The weather on the third day is getting even worse. The sea is building. People are a bit jumpy because we all know that day 3 on this route is notoriously rough. The problem isn’t so much the wind, it’s only blowing 20ish but the big ocean swell coming at us broadside.
By mid-afternoon the ship is moving in a bad way. Not only are we rolling but the ship is pitching
At the time I thought this was a dramatic shot but like all sea shots it shows nothing
Claudia, Marta, Alex and I are on the ship’s bridge enjoying the show. I’m fairly sure people are going to get sick soon when Marta starts tending to Alex. He’s feeling ill. Claudia’s looking a bit green too. Uh oh. A lady officer says she has pills and Alex gets two and drops one on the floor. Reaching down to pick it up he freezes, then runs off to barf. OK, we’ve started I think, this should spread like wildfire, and it does.
Claudia immediately wants to go to the cabin, so off we go before she finishes the sentence. She says she wants to sleep. She does, which is a huge relief. Claudia has never been on a ship before in her life. I want this to be a good experience for her, not one where she ends up on an I.V.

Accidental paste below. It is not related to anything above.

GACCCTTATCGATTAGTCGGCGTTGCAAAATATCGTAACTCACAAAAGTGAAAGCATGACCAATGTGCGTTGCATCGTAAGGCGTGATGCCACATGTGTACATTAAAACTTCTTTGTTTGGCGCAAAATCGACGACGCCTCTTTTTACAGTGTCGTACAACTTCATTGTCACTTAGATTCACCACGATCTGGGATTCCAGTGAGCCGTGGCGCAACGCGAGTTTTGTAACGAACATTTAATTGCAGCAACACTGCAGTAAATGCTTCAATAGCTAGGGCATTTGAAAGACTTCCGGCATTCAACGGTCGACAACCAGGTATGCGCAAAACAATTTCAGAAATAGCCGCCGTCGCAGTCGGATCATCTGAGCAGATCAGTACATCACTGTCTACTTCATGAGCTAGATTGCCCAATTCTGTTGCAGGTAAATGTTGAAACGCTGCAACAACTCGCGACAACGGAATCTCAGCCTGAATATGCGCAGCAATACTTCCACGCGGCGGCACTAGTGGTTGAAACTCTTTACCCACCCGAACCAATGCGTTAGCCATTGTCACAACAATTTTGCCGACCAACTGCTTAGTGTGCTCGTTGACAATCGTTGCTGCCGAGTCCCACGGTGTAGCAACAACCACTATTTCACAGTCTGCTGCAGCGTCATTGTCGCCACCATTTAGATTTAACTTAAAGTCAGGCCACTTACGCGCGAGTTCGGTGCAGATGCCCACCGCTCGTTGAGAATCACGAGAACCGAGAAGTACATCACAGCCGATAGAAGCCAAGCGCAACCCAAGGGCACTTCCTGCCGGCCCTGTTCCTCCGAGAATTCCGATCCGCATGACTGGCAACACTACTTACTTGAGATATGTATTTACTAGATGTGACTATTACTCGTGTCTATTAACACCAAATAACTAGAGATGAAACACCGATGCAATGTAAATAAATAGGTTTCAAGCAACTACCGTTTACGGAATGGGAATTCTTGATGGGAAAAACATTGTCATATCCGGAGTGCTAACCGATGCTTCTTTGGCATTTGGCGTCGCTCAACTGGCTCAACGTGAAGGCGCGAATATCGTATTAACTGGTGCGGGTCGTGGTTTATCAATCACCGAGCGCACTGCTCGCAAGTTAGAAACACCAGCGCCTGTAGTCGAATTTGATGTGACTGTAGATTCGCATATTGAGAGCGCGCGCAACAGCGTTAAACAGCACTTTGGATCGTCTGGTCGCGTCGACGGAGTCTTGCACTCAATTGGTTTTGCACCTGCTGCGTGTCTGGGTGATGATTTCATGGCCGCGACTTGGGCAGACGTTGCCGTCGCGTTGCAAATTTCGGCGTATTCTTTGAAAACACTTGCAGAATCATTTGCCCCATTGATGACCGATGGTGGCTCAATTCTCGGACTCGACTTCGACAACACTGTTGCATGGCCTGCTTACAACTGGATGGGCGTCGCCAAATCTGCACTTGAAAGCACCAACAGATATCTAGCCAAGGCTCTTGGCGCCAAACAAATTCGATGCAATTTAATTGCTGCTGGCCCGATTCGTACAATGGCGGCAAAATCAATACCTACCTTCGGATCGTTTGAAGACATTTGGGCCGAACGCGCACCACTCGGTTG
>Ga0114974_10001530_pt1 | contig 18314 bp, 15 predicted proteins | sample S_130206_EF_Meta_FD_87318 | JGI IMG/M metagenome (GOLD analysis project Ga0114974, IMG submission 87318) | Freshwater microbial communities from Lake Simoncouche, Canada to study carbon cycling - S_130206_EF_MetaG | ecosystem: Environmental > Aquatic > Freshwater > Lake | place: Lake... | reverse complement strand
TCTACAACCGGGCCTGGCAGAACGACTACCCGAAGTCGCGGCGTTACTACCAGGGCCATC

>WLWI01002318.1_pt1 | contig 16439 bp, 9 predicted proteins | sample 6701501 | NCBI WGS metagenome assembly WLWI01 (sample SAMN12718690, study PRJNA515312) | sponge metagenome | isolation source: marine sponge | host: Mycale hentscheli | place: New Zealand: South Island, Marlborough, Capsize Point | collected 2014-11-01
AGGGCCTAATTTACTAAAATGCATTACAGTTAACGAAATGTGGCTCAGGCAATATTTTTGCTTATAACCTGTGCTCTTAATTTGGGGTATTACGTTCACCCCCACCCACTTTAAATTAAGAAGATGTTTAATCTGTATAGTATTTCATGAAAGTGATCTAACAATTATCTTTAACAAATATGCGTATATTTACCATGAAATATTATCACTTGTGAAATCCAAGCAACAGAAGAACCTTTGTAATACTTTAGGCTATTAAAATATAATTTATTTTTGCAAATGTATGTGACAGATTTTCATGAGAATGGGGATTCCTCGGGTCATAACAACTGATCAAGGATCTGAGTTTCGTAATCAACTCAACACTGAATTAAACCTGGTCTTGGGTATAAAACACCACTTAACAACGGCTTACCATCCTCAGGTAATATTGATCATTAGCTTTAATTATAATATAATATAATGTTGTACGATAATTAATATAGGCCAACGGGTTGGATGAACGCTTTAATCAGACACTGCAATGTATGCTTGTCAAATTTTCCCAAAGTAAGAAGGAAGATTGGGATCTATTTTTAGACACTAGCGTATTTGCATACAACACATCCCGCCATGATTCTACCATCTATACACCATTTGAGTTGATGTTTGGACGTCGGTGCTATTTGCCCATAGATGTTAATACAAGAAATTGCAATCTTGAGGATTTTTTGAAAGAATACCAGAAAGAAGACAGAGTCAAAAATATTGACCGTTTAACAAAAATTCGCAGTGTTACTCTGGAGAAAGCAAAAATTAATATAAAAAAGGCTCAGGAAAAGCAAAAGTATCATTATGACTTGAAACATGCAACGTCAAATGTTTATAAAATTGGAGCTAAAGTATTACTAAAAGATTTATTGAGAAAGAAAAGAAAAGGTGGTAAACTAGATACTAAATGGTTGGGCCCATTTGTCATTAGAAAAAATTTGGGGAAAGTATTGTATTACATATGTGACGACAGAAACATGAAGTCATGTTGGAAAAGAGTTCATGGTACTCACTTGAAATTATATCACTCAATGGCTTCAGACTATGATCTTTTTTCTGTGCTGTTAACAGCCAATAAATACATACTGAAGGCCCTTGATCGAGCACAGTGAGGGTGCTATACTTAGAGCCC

The barfers, most of the gringos and none of the Chileans, are scattered around the boat looking lonely and defeated.
After checking on Claudia, who doesn’t want to be left alone but won’t eat, we head off to dinner about 3 or 4 hours after it all started. Because of the strict serving time, 7 pm precisely, we could do a body count. 4 gringos out of about 20 alive and well. Marta tells me it took forever to get Alex to the room. He was barfing off the side of the ship so violently and had so little strength he couldn’t make it down the companionway.
Unfortunately it got dark and the whole thing fizzled out.
In the morning there were a few backpackers in sleeping bags on the deck recovering. I guess they’d spent the night on deck
We see our first ship of the whole trip
The weather improves.
After 800 miles (and after missing Puerto Eden) we’d seen zero settlement of any kind, not even a token fishing village, and only one ship. There’s just nothing here on the huge southern coast, absolutely nothing. That was the big realization
An uneventful day. The backpackers got out to watch the sunset
It was the last night. Somehow being seasick had bonded the backpackers. Some of them produced bottles of random booze and got drunk in the cafeteria. No problem with that obviously, but they got loaded super-fast, like in about 20 minutes they were falling over chairs and hugging each other. One guy was attacking people with a Sharpee.
Later that night we arrived. I woke up to the lack of sound and went out for a look. At some point after this they started unloading the ship.
After disembarking we could see the whole ship for the first time